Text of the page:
I finally got a chance to check out the Tintin movie the other day and in light of my previous column on the source material I thought I would share some thoughts. As the Vulcans say “only Nixon can go to China”.
First I need to add my voice to the every rising chorus of film geeks that hate 3D movies. Or, at very least, the overuse of 3D in movies. I had some hope that since this movie comes from Spielburg and Jackson that the 3D would actually add something to the movie instead of being tacked on foolishness designed to get an extra $4 out of my pocket. No dice. The 3D was boring, useless, and adding nothing to the picture. Such is the way of movies now and I can only hope that the winds will change very soon and we can go back to watching old 2D.
Number of Ds aside the movie does a much better job than the comics in making you actually enjoy the characters. Everyone is far less annoying and, dare I say it, actually likeable in the movie. Now we never actually see Tintin write anything (he might be the worst journalist ever), and at times he is a complete simpleton. I especially like the instance when he walks up to a giant iron gate that is padlocked with a chain and tries several times to open it. Captain Haddock is still a liability, but the film wisely decides to tone down Haddock’s alcoholism, trying to turn the source material of serious 12 step candidate to a stumbly boozy uncle. It mostly works, but alcoholics just aren’t as funny as they used to be. The real winner in the movie makeover though is Snowy, who is now totally baddass and solidifies his position in the dog sidekick pantheon.
The film’s structure and script are excellent. The pacing is tight, the action moves flawlessly from scene to scene, and the writing team manages to weave source material into a fresh new package. It is a vast improvement over the source material, which can crawl at a snail’s pace. The best scene involves Tintin, Haddock, and Snowy destroying most of Morocco while chasing down their enemies. It has a Nathan Drake vibe to it, and reminds us how Tintin has inspired Indiana Jones type adventure since his 1929 debut. There are certain elements of the story that seem dated, and I found it odd that there were almost no women in the entire movie. I know that is the source material, and a sign of the genre and time in which it was written, but it seems jarring in today’s society.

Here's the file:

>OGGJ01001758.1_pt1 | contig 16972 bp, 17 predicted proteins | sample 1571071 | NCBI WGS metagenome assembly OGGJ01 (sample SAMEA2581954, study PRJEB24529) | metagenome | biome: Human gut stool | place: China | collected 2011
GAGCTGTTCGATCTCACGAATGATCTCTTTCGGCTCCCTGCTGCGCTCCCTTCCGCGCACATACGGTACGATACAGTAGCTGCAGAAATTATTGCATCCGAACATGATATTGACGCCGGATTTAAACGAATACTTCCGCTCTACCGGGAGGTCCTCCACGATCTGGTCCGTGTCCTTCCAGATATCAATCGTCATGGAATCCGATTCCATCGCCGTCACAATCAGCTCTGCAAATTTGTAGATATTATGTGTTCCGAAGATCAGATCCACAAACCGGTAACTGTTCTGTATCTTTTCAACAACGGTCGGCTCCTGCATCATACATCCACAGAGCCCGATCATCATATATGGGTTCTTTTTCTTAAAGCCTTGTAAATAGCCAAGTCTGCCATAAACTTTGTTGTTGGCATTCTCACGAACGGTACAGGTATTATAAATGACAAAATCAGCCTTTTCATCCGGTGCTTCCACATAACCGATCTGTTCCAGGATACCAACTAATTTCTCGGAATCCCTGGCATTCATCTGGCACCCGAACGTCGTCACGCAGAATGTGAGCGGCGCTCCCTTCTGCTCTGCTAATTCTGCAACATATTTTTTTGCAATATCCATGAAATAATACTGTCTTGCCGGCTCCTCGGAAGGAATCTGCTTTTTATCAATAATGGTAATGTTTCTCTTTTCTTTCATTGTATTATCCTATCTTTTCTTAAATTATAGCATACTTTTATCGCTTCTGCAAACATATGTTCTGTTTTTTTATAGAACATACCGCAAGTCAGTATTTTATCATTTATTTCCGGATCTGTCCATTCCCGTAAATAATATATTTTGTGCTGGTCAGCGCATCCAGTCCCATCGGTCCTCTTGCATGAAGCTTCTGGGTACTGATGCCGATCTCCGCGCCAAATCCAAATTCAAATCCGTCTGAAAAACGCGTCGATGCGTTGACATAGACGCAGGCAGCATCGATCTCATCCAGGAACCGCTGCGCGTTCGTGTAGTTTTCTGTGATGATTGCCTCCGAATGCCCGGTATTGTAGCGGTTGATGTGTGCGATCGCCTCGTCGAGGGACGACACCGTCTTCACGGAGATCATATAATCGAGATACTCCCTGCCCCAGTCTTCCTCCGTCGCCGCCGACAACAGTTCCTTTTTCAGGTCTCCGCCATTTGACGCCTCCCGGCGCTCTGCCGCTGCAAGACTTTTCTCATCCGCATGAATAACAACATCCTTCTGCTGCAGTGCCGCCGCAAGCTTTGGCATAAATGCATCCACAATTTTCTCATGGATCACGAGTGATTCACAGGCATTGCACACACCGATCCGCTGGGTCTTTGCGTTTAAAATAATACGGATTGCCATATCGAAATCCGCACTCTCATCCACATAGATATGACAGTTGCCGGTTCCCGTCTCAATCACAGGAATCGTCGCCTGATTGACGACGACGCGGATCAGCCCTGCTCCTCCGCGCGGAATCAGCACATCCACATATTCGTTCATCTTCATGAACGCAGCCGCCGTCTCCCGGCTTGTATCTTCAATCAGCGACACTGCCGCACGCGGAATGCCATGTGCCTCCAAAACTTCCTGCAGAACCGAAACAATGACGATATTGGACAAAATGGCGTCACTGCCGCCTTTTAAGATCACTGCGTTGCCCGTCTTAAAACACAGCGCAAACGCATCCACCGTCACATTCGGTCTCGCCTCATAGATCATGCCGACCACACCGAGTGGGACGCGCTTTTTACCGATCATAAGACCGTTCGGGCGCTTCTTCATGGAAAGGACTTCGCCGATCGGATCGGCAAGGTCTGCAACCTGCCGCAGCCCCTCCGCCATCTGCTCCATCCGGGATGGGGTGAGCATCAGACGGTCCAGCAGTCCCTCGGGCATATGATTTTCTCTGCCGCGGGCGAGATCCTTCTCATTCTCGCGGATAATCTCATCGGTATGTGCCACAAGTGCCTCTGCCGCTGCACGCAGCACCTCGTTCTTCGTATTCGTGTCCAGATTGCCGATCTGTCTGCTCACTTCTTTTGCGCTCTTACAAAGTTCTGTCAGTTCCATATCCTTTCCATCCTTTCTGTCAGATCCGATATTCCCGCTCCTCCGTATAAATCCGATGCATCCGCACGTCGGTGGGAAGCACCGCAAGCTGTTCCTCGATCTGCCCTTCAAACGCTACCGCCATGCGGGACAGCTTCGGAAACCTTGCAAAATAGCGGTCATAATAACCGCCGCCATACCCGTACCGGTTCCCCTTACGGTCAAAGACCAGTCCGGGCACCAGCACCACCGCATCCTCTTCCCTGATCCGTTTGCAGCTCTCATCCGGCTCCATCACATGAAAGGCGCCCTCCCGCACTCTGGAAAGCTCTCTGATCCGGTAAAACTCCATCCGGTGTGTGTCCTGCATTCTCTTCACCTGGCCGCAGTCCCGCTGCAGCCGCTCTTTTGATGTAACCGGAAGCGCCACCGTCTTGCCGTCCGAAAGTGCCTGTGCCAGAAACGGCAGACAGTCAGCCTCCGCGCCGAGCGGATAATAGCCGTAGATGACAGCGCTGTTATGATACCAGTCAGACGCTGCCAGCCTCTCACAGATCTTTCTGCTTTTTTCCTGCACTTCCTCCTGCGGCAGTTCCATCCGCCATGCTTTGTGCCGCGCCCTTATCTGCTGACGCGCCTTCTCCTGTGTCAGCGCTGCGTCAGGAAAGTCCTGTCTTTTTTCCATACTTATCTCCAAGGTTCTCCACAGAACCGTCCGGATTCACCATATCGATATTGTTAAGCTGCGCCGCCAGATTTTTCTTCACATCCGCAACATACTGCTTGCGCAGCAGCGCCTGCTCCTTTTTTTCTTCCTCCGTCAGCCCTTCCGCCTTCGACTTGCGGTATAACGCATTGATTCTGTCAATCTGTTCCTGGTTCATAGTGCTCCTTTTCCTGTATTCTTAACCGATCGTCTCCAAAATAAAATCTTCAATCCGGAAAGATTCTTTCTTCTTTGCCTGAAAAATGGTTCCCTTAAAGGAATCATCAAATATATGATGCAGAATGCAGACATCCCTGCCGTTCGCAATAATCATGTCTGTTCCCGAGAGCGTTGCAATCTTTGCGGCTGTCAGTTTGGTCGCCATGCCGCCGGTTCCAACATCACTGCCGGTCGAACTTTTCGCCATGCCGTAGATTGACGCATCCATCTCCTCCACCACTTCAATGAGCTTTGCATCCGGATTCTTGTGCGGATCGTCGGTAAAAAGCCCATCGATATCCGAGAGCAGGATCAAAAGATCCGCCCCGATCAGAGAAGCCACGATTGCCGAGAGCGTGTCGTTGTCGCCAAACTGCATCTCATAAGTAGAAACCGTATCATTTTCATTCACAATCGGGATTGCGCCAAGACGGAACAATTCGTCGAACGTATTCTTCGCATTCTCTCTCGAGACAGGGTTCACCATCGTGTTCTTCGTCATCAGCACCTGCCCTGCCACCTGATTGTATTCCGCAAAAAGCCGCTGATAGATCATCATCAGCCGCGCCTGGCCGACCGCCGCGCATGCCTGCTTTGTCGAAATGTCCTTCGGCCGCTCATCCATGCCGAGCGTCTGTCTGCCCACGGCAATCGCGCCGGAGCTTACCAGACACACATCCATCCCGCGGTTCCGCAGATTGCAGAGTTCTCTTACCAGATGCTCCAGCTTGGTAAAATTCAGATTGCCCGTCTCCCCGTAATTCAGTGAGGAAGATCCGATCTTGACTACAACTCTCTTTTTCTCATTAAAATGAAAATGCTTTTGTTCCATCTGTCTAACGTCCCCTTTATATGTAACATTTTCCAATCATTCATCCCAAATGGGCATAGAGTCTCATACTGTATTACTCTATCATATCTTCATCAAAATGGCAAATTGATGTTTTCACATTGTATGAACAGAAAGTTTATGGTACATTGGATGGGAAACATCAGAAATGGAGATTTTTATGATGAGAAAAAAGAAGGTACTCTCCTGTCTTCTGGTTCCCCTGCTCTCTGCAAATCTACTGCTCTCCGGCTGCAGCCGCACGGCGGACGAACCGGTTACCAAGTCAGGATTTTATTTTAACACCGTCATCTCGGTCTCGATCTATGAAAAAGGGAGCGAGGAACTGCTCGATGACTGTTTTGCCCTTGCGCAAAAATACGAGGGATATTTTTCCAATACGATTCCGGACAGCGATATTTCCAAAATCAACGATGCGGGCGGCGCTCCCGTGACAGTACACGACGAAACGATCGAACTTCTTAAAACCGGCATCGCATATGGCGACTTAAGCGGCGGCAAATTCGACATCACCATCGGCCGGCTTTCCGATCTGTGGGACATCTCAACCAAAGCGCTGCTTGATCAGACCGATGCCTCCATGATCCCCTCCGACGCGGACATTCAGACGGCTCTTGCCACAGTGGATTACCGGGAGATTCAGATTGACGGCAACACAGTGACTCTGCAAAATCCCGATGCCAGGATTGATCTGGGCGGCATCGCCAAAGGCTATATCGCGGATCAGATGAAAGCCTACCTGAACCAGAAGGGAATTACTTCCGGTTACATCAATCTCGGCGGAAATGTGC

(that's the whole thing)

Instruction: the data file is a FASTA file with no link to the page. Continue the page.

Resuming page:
The strongest part of the film, without a doubt, is the voice acting. Every character comes to life and the respect and passion for the source material shines through. Simon Pegg and Nick Frost are fantastic as Thomson and Thompson, Jamie Bell perfectly captures Tintin, and Andy Serkis (everyone’s favourite Gollum) is absolutely brilliant as Haddock. Aspiring voice actors should take note of Serkis’ performance, and I am once again reminded at how Oscar nominations should go to voice actors.
At the box office the movie only did okay in North America. Audiences enjoyed it, but Tintin is quintessential figure in European comic books. Some types of storytelling are universal, but we need to be honest that North American and European tastes are different. So the filmmakers were caught in a tight spot: they either had to ignore source material and make Tintin a iron-jawed roguish ladies-man, or they needed to stay faithful and risk disinterest from Joe Six-Pack. They do a pretty good job of running a middle line, and I feel that the flick will find its place with home release.
So I still don’t really like Tintin, but Spielburg and Jackson did manage to take my hatred and change it into mere dislike.